With such abundant military history it is unsurprising that Gibraltar is home to many ghostly tales and known ghosts.
Head to the Convent at the end of Main Street to see the daily changing of the guards. The convent has been the home of the governor since 1728 and was formally a 16th century Franciscan monastic house. It is here that a lady known as ‘The lady in grey is reported to roam.
A young Spanish girl – Alitea fell in love with a man – Silvano who her family disapproved of. Despite being forbidden to see him, she continued to pursue him so her brother was forced to bring her to Gibraltar and place her in a nun's convent.
Silvano would not be parted from her and tracked her down disguised as a Franciscan monk. He was then able to visit the convent once a week for confession, where he could see the woman he loved. Together they plotted their escape but their plot was uncovered and Silvano died during the escape, rumored to have been trying to reach a boat that would have been their way out. As for Alitea she was sentenced to death and was buried alive behind a wall in the chapel.
Stories of a female ghost started to emerge in the late 1700’s, mainly of an apparition of a lady dressed in a grey nun’s habit believed through the years to be Alitea.
The ghosts of soldiers who died defending Gibraltar largely remain unacknowledged and forgotten within the vast labyrinth of 34 miles of tunnels constructed during the past two and a half centuries. Many men died during the excavation of these courageous tunnels first in the late 1700’s and then when they were extended during the WWII.
Soldiers using the tunnels in modern day have reportedly heard whistling, digging and singing. The longest sections of tunnel, known as the Great North Road, which stretches almost the 1.5-mile length of the Rock has had numerous reports.
Tunneling for military purposes has a long history in Gibraltar. The Great Siege Tunnels were hewn out of the Rock during the 1779-83 siege. However most of the work was undertaken in the Second World War and it is in this period of tunnel history in which dozens of soldiers died. Peter Jackson a retired Warrant Officer has told that he once took the daughter of a soldier, Lieutenant Corporal Lawrence Bolton, to lay flowers where he had died in a tunneling accident. When WO Jackson next returned to the spot a few days later, his shirt was tugged from behind and he was jerked backwards by an invisible force. On leaving the tunnel he claims a woman he had never met told him that he had been followed by the ghost of Lieutenant Corporal Bolton.
Other sightings near the entrance of the tunnels have also been reported such as a military man and his dog who are said to roam Fosse Way a WWII tunnel within the rock. Other sights have been claimed outside the entrance to the Northern Defense tunnels where the sound of two violins have reportedly also been heard.
The Gibraltar National Museum in Bomb House lane is a key attraction on the rock. The site dates back to a 14th century Moorish bath house which forms part of the exhibit.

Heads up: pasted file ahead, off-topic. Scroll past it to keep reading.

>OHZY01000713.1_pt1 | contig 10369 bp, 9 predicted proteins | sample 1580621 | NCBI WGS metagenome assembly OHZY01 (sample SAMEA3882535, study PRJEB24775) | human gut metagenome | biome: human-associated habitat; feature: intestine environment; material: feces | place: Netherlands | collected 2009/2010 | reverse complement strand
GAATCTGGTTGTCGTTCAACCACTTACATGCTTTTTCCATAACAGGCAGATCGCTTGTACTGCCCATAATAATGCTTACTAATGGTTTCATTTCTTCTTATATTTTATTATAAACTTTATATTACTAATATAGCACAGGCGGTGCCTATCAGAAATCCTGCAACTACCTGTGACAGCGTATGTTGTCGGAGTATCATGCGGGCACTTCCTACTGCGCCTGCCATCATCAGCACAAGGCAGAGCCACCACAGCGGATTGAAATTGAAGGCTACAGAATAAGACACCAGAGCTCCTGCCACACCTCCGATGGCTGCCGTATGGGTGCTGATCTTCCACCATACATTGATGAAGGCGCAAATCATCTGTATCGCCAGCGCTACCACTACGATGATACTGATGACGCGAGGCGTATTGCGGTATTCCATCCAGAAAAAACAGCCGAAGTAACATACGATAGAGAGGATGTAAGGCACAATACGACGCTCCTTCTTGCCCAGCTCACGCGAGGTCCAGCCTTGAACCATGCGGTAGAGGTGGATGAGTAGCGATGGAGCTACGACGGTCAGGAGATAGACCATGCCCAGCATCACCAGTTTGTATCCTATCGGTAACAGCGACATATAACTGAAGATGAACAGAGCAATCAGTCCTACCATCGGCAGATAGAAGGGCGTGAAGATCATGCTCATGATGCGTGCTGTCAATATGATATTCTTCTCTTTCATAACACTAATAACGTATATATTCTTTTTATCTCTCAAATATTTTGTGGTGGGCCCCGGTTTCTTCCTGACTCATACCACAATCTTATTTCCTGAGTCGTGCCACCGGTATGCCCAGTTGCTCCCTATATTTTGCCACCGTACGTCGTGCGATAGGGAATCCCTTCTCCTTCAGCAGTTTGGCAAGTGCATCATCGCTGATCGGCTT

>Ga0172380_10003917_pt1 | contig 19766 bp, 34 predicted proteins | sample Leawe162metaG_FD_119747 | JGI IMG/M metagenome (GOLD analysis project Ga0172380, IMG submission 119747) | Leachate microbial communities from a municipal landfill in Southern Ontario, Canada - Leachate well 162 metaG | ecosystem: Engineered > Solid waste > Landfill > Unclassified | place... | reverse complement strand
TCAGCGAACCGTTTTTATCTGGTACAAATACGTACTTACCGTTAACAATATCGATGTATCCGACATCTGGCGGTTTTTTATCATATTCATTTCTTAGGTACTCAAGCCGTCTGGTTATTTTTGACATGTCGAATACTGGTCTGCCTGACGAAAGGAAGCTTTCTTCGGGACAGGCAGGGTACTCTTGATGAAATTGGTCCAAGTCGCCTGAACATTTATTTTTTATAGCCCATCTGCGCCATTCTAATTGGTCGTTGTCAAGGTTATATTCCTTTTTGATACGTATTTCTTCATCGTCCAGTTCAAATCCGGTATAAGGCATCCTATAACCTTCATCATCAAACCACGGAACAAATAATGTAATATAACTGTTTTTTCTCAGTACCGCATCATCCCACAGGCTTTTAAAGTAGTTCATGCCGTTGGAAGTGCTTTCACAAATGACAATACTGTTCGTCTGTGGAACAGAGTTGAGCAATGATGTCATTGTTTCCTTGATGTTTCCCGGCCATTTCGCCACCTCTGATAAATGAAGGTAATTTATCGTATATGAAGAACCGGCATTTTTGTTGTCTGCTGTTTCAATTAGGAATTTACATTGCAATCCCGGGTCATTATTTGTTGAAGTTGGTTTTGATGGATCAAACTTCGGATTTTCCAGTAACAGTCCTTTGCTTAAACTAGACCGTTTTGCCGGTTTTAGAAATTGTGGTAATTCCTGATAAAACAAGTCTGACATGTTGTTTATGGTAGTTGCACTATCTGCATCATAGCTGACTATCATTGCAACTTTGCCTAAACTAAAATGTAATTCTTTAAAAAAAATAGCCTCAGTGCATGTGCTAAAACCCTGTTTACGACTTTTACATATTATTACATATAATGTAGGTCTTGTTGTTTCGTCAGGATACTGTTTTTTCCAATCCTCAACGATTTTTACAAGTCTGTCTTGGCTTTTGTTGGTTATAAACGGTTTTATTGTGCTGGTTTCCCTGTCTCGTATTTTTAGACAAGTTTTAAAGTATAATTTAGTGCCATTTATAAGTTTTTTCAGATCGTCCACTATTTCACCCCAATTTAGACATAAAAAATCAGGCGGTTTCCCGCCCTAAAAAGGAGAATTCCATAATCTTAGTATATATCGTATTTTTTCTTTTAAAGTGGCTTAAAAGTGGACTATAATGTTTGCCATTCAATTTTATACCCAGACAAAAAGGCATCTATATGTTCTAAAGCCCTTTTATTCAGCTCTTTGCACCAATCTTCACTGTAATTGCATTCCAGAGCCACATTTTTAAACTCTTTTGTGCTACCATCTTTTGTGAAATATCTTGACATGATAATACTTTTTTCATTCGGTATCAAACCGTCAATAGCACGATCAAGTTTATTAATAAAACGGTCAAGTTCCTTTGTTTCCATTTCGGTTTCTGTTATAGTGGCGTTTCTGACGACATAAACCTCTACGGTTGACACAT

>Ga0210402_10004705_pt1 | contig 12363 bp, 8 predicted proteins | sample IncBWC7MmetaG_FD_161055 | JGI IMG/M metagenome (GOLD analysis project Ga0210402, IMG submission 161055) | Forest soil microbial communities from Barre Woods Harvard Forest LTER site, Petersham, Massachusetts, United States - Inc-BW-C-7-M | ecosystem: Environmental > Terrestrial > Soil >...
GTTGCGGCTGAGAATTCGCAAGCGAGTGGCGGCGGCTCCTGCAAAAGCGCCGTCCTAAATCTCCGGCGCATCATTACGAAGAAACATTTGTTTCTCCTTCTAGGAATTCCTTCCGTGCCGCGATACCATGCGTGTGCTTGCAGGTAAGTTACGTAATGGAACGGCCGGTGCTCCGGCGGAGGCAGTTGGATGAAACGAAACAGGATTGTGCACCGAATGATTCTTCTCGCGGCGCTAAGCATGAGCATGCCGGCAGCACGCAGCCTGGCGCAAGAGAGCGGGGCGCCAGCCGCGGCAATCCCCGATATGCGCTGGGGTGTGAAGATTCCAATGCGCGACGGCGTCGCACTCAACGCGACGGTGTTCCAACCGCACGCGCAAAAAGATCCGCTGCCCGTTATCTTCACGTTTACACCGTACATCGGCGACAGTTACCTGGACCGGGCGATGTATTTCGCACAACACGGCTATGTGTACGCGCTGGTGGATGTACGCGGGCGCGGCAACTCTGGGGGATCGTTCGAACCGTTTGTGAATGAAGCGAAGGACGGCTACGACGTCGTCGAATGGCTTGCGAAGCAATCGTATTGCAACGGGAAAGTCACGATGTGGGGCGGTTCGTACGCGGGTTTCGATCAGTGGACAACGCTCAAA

During the 19th century before a museum existed it was difficult to keep any important local finds. This is how the first known adult Neanderthal skull which was found in Forbes Quarry in 1848, was sent to the Natural History Museum in London.
The present museum was established by the then Governor of Gibraltar in 1930 in a building known as Ordinance House which also lay some chambers of a bath house from the Moorish period which had previously been used as a semi-undergrown stable. The premises has through the years revealed many historical moments, from the time of the Moors to the Great Siege of the 1700’s. A ghostly figure of a man who died many years ago and is believed to be a former director of the museum has been sighted by both workers and visitors to the museum.
The former site of the old St Bernard’s hospital was strongly believed by patients, visitors and staff to be haunted. The hospital, in particular the maternity ward has long been rumoured to be home to many anguished ghosts with hospital staff and patients often referring to visual sightings. Stories of lower floor unexplained noises and things moving were common place. Previous to its use as a civilian hospital, it was a military hospital and before that a military barracks so it is perfectly likely that it is the resting place of men and women who died some terrible deaths.
In recent years more than 200 skeletons were found buried under the site of the former Hospital and are suspected to have been victims of an 18th century siege. A scientific team discovered that the mass grave – unearthed in 2014 – is home to mostly young men who were buried in haste.
It is also possible that they died from one of the disease epidemics which followed the sieges, while some of the remains date back as far as the 16th century.
In the 18th century the hospital site was used by the British military, which fits in with the theory it was a military burial ground.
Although the hospital is now closed visitors to the area may feel a chill in the air!